When an injured Fianna Byrne turns up at Connell O’Neill’s gate twelve years after their separation he knows this could be his last chance to find happiness with the woman he loves.
False accusations against Fianna had strained relations between their clans and forced Connell, under Irish law, to divorce her. Their disastrous three-month relationship left Fianna pregnant and heartbroken. She has avoided Duncarraig and her ex-husband ever since.
But with her home obliterated by the Vikings, Fianna must face her past in order to save her son, and prove once and for all she is a woman of courage.
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Today, we’re pleased to welcome author Marlow Kelly to Romantic Historical Reviews, to tell us about her latest story, set in Early Christian Ireland.
My latest novella, A Woman of Courage, is about a divorced couple in Ireland at the time of the Viking raids. But why set the story in Early Christian Ireland? Why did I stray from the tried and trusted eras in history that we all know and love? Because ever since I read Thomas Cahill’s book How the Irish Save Civilization I have been fascinated with this place and time.
We all know a little about Ireland’s long and harsh history, the English occupation, the famine, and the migration of tens of thousands of inhabitants wanting to escape poverty and hopelessness. But Ireland from 400AD – 800AD is a country with a unique culture where literature and learning blossom. In this period every cultivated European king would have at least one Irish scholar in his entourage.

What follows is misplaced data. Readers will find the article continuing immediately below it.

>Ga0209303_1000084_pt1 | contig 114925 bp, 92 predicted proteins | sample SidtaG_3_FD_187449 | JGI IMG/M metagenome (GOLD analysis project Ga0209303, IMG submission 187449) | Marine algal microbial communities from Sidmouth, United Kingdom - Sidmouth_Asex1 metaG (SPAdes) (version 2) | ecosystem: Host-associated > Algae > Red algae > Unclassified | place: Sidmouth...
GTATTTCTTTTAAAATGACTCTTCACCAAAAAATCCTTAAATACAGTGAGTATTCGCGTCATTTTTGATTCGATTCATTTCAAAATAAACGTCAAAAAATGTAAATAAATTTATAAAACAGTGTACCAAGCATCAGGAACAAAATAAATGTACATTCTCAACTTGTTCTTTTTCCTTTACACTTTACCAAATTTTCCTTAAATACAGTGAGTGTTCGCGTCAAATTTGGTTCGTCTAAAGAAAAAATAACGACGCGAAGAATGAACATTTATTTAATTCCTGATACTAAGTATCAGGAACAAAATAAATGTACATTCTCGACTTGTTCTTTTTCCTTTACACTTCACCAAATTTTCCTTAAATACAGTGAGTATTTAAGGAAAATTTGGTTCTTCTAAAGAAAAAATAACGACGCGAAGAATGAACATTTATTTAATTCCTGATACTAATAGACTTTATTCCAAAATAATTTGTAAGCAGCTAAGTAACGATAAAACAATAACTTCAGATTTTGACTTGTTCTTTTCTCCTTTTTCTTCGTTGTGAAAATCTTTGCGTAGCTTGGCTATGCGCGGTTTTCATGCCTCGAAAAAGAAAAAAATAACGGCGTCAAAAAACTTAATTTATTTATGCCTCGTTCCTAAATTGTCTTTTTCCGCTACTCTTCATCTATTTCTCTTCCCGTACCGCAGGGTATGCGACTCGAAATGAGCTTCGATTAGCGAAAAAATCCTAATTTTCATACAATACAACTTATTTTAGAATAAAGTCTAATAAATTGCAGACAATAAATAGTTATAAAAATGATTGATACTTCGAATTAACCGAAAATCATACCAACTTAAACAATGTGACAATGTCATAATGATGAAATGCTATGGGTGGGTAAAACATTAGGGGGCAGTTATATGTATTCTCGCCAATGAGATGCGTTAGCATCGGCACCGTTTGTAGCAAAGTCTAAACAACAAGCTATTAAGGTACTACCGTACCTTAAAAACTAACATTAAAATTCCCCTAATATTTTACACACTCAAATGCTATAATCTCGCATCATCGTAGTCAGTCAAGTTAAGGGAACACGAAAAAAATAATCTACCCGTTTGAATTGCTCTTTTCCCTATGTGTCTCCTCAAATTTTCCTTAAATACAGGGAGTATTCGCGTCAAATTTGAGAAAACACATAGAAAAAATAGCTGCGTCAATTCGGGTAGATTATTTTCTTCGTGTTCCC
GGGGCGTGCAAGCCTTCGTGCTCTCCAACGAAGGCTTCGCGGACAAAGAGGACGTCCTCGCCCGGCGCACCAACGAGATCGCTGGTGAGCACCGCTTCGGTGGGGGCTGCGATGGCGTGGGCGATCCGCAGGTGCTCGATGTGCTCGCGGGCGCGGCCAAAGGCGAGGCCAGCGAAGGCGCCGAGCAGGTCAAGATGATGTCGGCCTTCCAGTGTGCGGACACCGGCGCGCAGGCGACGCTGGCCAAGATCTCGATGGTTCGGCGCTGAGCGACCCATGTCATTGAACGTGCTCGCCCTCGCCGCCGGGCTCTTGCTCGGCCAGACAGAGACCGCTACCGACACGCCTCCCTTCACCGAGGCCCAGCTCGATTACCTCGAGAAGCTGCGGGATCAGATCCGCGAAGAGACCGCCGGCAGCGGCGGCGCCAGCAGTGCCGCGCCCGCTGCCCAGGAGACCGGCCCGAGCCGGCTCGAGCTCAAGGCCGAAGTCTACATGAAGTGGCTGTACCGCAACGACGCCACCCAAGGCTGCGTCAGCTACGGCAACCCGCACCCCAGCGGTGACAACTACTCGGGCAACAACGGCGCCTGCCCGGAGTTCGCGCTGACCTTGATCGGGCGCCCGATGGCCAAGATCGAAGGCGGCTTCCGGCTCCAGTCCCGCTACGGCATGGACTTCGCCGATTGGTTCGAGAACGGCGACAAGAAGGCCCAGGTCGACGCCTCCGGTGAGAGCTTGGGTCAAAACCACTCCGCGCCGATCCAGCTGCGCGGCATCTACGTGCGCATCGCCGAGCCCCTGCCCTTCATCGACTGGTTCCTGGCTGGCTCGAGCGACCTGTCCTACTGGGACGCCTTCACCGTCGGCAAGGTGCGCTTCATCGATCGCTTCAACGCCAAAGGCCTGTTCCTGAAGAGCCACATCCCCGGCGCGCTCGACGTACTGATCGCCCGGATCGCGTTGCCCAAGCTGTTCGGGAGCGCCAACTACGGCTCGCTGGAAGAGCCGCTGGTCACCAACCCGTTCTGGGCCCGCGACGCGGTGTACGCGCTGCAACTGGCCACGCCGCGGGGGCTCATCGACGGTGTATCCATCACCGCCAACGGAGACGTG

For me the most fascinating aspect of early medieval Ireland is their attitude toward women. Although it was a male dominated society, women were allowed greater freedom, independence, and property rights than their European counterparts. Most women married, raised children and worked alongside their clans, but they were also free to choose a professional career, becoming poets, healers, and brehons (lawyers).
Under Irish Law a man never owned his wife or her property, they stayed in her control. And in the event of divorce she retained all her possessions. You might also be surprised to learn that divorce was an accepted practice and a woman could divorce her husband if he failed to provide support, spread false stories about her, was impotent, obese, homosexual, sterile, or was indiscreet about their marriage bed.
In A Woman of Courage, my heroine Fianna is queen of her clan, the Byrne. To be honest, I’m not sure if this is poetic license or not. According to Brehon Law, which was native Irish law, women could not own land and could therefore not rule their clan. And yet we know that Grace O’Malley (Gráinne Ní Mháille in Irish Gaelic) led her clan as queen and fought the English in the sixteenth century. She even met with Queen Elizabeth I. We only know about her life because she is documented in English records of the time, but there is no mention of her in any Irish writings. Were there other Irish queens that have been ignored by history? To be honest I don’t know, but if there were I like to think they would have been a lot like Fianna – caring, strong and courageous.
TO WIN A COPY OF A WOMAN OF COURAGE, ENTER AT RAFFLECOPTER. THE GIVEAWAY WILL BE OPEN FOR SEVEN DAYS, AND THE WINNER WILL BE NOTIFIED SHORTLY AFTER THE CLOSING DATE.
ABOUT THE AUTHOR
After being thrown out of England for refusing to drink tea, Marlow Kelly made her way to Canada where she found love, a home and a pug named Max. She also discovered her love of storytelling. Encouraged by her husband, children and let’s not forget Max, she started putting her ideas to paper. Her need to write about strong women in crisis drives her stories and her curiosity regarding the lives and loves of historical figures are the inspiration for her characters.